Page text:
Advances in Coating Formulations – Intellectual Property and Market Innovations

By Richard Maldanis, Ph. D., Senior Analyst

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Tracking the latest developments in novel compositions and components that target usage in coating systems is vital for staying at the leading edge of innovation. Whether it is paints, adhesives, inks or sealants, one must be able to adequately research and critique the latest developments and advances seeking to replace traditional technologies. These include resins, additives, dispersants, binders, pigments, tackifiers, corrosion inhibitors. The list goes on and on. Whether the goal is to improve the coating’s performance, cost, or environmental benefits, staying ahead of the market and patenting trends and learning about what innovations matter is where Nerac can assist.

One area that is gaining traction in the paints and coating industry is the use of biosurfactants in the formulations. These have emerged as alternatives to their petrochemical counterparts as they can be made from microorganisms utilizing natural/biological feedstocks. These surface-active agents are multifunctional and are needed in diverse applications that include to enhance film formation and improve wettability and dispersibility. Their environmental benefits include reduction in VOC emissions, decarbonization, and biodegradability.

Locus Ingredients is one company at the forefront of innovating in the development of biosurfactants in coating end-uses. They offer commercialized fermentation-produced Amphi® sophorolipids that are developed using a patented, modular production process that can create these biosurfactants at a cost-effective scale. These offer benefits as dispersants, wetting agents, emulsifying and coalescing in coatings, adhesives, paints and sealants. AmphiStar is another company ramping up efforts to develop these biosurfactants from agri-food industry, such as supermarket food waste which does not compete with food production or require deforestation.

Innovations are also being made to replace other chemical entities in coatings to reduce carbon footprint and promote biobased solutions. Some examples of developments on the market and their target applications include biobased adhesives and tackifiers, eco-friendly binders for paints, naturally derived polyols, and renewable additives. Examples are below:

Fraunhofer Institute and Henkel have developed a process to develop biobased, keratin platform chemicals from chicken feathers. This process takes the shredded cleaned feathers and conducts hydrolytic enzymatic process that splits the long-chain biopolymers or protein chains into short-chain polymers. Various end products can be made including adhesives, hardeners, coatings and primers.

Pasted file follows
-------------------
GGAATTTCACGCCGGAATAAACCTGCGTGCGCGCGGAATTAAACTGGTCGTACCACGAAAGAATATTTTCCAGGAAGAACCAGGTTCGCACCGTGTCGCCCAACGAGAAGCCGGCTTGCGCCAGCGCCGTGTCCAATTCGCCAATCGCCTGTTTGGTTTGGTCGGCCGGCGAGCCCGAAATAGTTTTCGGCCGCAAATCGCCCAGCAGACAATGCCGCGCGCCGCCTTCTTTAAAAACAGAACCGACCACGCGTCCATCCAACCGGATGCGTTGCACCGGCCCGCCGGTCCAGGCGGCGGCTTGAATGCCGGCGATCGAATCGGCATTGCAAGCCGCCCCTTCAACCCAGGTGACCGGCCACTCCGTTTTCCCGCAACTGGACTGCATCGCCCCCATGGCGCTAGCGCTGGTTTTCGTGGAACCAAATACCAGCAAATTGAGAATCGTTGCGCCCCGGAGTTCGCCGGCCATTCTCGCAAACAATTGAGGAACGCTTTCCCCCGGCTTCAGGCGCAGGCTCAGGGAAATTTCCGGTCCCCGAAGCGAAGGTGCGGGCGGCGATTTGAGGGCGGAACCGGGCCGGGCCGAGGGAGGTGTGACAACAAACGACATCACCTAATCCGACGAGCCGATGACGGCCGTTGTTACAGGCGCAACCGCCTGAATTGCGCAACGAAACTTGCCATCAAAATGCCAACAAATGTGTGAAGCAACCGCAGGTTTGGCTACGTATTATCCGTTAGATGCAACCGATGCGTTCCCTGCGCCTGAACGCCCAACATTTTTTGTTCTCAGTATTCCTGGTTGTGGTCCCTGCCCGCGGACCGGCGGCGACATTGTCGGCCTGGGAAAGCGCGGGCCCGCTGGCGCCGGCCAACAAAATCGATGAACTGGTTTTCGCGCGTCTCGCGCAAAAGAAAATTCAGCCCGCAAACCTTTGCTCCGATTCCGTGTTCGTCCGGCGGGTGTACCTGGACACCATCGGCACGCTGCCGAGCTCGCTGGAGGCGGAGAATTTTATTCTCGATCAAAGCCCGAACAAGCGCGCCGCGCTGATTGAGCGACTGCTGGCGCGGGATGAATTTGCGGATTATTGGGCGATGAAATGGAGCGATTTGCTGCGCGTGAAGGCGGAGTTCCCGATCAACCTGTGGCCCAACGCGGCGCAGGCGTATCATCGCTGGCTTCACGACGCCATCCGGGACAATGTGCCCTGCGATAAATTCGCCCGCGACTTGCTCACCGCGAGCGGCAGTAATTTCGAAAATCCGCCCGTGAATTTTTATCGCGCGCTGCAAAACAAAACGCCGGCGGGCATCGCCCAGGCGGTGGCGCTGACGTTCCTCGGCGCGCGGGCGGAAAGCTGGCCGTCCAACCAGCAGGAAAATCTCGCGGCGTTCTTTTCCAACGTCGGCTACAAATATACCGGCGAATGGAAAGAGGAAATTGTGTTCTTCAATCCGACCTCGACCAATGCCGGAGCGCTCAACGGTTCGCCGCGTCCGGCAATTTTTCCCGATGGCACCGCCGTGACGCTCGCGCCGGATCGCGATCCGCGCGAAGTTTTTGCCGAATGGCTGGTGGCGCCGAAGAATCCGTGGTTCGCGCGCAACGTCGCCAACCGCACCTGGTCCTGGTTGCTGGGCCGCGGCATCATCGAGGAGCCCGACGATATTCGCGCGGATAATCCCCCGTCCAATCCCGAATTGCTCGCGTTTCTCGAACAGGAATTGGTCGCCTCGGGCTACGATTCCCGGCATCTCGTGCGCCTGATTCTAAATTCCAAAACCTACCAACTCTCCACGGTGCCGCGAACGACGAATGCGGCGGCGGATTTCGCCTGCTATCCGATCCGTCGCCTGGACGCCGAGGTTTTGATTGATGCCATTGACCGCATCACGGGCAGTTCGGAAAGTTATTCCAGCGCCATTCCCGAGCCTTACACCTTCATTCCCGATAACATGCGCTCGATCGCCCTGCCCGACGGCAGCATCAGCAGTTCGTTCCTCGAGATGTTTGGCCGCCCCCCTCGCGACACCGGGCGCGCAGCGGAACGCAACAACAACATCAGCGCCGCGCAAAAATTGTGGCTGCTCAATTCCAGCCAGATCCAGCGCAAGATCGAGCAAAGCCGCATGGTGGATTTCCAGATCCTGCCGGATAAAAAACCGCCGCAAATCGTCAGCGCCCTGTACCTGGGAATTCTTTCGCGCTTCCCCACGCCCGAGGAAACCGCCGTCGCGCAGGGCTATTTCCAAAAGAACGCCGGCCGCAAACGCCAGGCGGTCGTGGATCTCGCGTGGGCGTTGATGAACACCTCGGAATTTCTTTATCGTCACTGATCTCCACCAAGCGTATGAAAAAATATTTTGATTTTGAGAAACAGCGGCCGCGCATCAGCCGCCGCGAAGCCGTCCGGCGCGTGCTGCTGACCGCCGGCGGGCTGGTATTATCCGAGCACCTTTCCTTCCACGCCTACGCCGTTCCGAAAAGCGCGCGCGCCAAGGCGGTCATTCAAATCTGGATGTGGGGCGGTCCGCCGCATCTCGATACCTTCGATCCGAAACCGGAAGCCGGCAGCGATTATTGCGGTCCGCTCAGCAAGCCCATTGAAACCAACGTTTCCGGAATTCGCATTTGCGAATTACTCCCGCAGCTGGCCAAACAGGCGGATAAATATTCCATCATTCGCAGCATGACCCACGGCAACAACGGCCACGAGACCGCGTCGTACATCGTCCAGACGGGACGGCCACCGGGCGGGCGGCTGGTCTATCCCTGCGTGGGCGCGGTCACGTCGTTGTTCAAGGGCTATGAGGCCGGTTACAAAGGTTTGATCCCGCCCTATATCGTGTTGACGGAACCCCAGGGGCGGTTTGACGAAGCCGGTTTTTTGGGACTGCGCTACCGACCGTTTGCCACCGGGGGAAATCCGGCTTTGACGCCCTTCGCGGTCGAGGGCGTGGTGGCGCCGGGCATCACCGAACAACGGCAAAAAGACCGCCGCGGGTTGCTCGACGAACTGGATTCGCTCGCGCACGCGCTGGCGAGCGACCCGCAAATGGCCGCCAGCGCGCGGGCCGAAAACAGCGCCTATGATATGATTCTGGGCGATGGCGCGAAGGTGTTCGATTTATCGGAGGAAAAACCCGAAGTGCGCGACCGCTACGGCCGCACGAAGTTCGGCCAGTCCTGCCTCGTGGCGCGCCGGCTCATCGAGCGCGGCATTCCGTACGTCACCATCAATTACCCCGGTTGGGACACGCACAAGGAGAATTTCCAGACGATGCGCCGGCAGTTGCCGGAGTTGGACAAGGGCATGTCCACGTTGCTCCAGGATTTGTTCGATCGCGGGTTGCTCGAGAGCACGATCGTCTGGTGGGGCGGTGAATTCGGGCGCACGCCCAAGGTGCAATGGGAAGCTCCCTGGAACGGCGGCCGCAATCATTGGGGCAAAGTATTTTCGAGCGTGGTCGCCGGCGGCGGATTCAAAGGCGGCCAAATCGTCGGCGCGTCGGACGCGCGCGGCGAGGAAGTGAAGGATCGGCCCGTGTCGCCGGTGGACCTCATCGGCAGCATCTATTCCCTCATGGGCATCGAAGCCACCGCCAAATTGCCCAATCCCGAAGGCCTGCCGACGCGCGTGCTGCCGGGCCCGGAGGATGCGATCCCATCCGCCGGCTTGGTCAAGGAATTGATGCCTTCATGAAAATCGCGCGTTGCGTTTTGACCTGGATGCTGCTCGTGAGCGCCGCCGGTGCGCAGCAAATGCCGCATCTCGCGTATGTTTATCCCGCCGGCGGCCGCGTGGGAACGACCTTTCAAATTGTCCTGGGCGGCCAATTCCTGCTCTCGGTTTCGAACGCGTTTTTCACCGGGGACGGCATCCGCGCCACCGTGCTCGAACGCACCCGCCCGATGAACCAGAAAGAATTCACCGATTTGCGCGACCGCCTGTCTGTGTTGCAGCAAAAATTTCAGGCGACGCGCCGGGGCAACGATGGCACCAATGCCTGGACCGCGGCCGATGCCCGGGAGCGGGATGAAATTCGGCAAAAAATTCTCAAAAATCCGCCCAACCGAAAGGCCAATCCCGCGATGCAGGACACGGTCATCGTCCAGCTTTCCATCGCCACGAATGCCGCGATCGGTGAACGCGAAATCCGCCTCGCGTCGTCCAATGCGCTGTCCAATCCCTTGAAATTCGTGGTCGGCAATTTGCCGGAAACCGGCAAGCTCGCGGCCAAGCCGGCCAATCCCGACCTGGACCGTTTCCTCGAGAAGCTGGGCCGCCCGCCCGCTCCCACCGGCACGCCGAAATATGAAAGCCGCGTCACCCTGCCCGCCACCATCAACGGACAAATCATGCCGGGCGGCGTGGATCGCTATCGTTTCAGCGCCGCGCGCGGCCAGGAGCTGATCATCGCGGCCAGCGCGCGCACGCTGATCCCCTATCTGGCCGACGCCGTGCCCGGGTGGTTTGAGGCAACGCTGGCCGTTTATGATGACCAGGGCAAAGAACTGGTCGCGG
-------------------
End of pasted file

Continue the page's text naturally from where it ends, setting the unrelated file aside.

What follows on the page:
The binding agent is made using the FineCell technology that combines cellulose with oxalic acid found in rhubarb. This new material is 100% biobased, transparent, lightweight and requires 80–90% less energy vs other cellulose materials to manufacture. Demo plant construction is set for the end of 2024 and larger scale test production by 2025.

These polyols can be used as a drop-in replacement for synthetic polyols used for manufacturing two-component polyurethane protective coatings for metals surfaces. Bio-based neopentyl glycol 1,3-propanediol, succinic acid and sebacic acid are used as the bio-sourced precursors.

Kraton will supply Henkel with its biobased tackifiers and its patented REvolution™ rosin ester technology to enable carbon emission reductions in a range of Henkel’s adhesive formulations. This reduced footprint is enabled using Kraton’s SYLVALITE™ 2200 biobased tackifiers developed with REvolution™ rosin ester technology and Dow’s AFFINITY™ GA polyolefin elastomers. These will be used in low temperature Hot Melt adhesive applications.

Their silane coated olive stone product line tradenamed products called Olea FP H50 and H100 can be used as hydrophobic texturing paint additives. Other additive products derived from peach, avocado, apricot stones, pistachio and walnut shells are offered for utilities in the coating and composite space.

BioBlack is made from Forest Stewardship Council certified, recycled pre-consumer wood waste, using a closed-loop, circular manufacturing process with renewable energy. It has high light fastness ratings and does not fade or change color and can be used for multiple coatings applications including needs for mass tone and blue undertones. It is offered as a water-based dispersion.